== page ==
The Convenience Store and Its Inhabitants

woodsmen outside the convenience store

It’s Twin Peaks hiatus week (boo!), but happy July 4th to all my American readers, and you know I think we needed a little time to fully comprehend and bask in the glory of what was Episode 8 of ‘The Return’.

For 25 years since Fire Walk With Me, the Convenience Store has been one of the most intriguing mysteries. Was it an actual place? Or was it a metaphor for something else entirely, a place between two worlds, perhaps? And who are the ‘people’ that meet there? And perhaps more importantly, why do they meet?

Well, we may have more of an answer after Part 8. It does appear that the Convenience Store is an actual, earthly building, at least temporarily, it is hard to say with any certainty, but it seems that maybe this was a store not far from the Trinity Site in White Sands New Mexico.

But it’s a little bit odd. ‘Convenience Store’ gleams the sign—not the name of a shop or a chain, a generic, THIS IS WHAT THIS IS. So was it a prop? A part of the experiment to see what would happen to the goods inside a store like this in the event of a nuclear war? What exactly would radioactive creamed corn taste like, I wonder?

We first heard of the Store from the long-lost Phillip Jeffries upon his surprise arrival at Philadelphia FBI Headquarters.

Well now, I’m not going to talk Judy, in fact we’re not going to talk about Judy at all. Who do you think that is there? I sure as hell want to tell you everything, but I ain’t got a hell of a lot to go on. But I will tell you one little bitty thing: Judy is positive about this. Listen now to me carefully. I’ve been to one of their meetings. It was above a convenience store. It was a dream, we live inside a dream. Hell god baby damn NO! I found something… in Seattle at Judy’s… And then, there they were… and they sat quietly for hours. I followed. Oh, oh, oh. Ring. The Ring. May. February 1989.”

While this is happening, we are seeing the Convenience Store meeting for the first time. All of what was said in the original script, the film and the Missing Pieces are here:

First Woodsman: “We have descended from pure air.”
The Man from Another Place: “The chrome reflects our image.

The Electrician: “Electricity.”
The Man from Another Place: “From pure air. We have descended. From pure air.”
The Man from Another Place: “Going up and down. Intercourse between the two worlds.”
The Electrician “Animal life.”
BOB: “Light of new discoveries”.
Mrs Tremond: “Why not be composed of materials and combinations of atoms?”
The Grandson: “This is no accident.”
The Man from Another Place: “Garmonbozia.”
The Man from Another Place: “This is a Formica table. Green is its color.”
First Woodsman: “Our world”.
The Man from Another Place: “With chrome. Any everything will proceed cyclically”.
Second Woodsman: “Boneless”.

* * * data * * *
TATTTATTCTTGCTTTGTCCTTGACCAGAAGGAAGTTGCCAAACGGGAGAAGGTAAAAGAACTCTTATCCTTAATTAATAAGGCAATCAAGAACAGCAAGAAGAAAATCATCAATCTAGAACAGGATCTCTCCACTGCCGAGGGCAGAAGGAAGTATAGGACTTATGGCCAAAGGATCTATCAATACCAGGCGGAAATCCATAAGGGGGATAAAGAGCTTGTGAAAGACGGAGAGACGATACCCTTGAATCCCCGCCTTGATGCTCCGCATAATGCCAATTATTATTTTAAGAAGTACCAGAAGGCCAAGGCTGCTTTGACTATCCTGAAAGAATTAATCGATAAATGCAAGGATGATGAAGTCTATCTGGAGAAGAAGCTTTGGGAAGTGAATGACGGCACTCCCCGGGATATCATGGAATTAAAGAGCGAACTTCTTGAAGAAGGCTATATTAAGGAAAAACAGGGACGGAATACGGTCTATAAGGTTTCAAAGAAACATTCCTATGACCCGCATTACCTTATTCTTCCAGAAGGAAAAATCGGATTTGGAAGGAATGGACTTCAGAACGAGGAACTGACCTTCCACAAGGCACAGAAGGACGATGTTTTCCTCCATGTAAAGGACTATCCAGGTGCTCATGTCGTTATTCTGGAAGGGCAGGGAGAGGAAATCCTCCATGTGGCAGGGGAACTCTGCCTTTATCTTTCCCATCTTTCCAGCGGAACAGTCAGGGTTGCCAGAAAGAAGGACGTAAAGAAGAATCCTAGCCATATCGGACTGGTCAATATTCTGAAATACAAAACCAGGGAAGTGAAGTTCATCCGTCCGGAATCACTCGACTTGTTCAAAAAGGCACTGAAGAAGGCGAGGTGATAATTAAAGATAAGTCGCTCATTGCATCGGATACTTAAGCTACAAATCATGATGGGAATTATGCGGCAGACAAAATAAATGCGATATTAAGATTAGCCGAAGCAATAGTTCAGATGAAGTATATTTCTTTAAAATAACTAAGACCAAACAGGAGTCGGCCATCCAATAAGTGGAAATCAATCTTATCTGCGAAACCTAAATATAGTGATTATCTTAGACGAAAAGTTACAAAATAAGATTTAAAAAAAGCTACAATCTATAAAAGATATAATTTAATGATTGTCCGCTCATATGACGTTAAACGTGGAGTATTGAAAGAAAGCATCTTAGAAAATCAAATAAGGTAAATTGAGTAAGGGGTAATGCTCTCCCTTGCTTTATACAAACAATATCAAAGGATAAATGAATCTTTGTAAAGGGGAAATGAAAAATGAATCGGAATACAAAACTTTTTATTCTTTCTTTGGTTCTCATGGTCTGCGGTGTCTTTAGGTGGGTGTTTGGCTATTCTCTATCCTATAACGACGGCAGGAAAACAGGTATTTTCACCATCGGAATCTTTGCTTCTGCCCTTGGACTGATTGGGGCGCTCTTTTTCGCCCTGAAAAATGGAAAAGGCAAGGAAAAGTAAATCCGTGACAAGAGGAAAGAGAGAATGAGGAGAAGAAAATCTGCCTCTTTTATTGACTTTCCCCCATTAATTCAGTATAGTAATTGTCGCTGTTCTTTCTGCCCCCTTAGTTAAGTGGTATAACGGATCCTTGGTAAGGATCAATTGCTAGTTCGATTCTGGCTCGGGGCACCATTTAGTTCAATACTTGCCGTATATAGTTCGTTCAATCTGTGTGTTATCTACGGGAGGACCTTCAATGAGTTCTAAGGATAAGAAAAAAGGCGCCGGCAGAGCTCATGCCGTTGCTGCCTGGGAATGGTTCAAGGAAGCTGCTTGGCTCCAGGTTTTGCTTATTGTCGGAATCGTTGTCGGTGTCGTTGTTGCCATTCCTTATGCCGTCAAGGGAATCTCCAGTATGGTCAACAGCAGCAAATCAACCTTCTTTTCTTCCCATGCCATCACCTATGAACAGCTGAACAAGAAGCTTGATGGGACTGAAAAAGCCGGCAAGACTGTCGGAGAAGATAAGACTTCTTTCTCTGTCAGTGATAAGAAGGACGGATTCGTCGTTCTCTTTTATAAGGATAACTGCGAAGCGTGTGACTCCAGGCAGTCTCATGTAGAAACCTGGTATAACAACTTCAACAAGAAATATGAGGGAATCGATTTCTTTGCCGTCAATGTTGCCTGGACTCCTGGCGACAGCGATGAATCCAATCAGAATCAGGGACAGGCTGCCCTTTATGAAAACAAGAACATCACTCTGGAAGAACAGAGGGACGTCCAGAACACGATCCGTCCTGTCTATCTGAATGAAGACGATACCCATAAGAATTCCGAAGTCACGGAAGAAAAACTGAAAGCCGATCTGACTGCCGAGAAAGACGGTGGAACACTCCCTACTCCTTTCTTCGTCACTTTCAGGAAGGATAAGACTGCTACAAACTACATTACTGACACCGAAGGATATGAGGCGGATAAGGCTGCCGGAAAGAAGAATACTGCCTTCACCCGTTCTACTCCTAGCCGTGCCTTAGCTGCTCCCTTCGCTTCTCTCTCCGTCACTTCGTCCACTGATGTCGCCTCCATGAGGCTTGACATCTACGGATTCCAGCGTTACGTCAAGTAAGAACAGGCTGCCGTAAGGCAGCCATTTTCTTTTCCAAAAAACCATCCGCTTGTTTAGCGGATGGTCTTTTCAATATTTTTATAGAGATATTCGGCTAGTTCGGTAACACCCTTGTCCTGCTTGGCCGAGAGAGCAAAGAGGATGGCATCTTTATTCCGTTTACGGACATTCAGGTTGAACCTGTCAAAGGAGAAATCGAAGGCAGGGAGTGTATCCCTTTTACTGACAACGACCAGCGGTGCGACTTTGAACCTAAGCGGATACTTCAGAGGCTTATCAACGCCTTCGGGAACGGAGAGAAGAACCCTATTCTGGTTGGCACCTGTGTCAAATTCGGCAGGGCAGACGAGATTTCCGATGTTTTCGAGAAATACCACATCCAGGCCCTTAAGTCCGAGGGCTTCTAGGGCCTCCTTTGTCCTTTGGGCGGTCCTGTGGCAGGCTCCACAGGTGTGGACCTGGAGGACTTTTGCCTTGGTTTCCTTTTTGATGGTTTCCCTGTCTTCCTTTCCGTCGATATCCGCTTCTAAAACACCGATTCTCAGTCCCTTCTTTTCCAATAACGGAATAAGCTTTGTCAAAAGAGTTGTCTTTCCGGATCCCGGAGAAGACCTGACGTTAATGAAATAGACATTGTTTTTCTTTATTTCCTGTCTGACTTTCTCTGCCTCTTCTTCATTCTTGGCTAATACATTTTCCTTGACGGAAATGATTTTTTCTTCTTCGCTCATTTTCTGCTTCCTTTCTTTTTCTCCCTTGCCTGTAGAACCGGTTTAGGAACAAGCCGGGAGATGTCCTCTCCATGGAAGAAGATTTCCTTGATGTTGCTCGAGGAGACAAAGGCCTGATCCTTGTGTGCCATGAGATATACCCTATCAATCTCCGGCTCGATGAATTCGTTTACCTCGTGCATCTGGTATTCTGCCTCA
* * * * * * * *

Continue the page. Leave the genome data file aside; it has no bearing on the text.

MIKE: “Yes, find the middle place”.
BOB: “I have the fury of my own momentum.”
The Grandson (pointing at BOB): “Fell a victim.”
The Man from Another Place: “With this ring I thee wed.”
The Man from Another Place: “Fire walk with me.”

Second Woodsman: “Thus time moves on.”

Note that MIKE says, “Yes, find the middle place”, not The Man From Another Place in the script. It is clearly distinguished to be MIKE, though we do not see the character of MIKE or Phillip Gerard in the Convenience Store, just the LMFAP. Interesting!

Was what Jeffries witnessed their first meeting or one of many that they had before? And why do they meet? If this is the kind of conversation they have, then it might never be truly understood. Jeffries said they sat quietly. Were they communicating, nevertheless?

All this time, we perhaps assumed that they did say (as above) was about themselves collectively, but now I am not so sure. All of the ‘entities’ at the Convenience Store may be from different places. I think perhaps all of them are evil or at least a little bit naughty, tricksters, cursed souls and maybe even humans. Are they one of a kind or representatives of their kind? Are they ancient beings now given a doorway into our world when The Bomb blew an opening between the dimensions or were they born of the blast? Were they here long before The Experiment?

It appears that Jeffries, who we are pretty sure is human, managed to get there either physically or in a dream state. We don’t know exactly how he did that, but it appears that he can time travel; can he also travel to other dimensions? Is this what Fire Walking is? The scorched patch on the wall of the Buenos Aires Hotel where Jeffries reappears may hint at that. There are also similar patches of scorched paper in the Blue Diamond Motel where Leland set his date with Teresa, Ronette and unknowingly Laura. Had someone Fire Walked there to give Teresa the Owl Cave Ring?

Teresa, Laura and Ronette and the blue diamond motel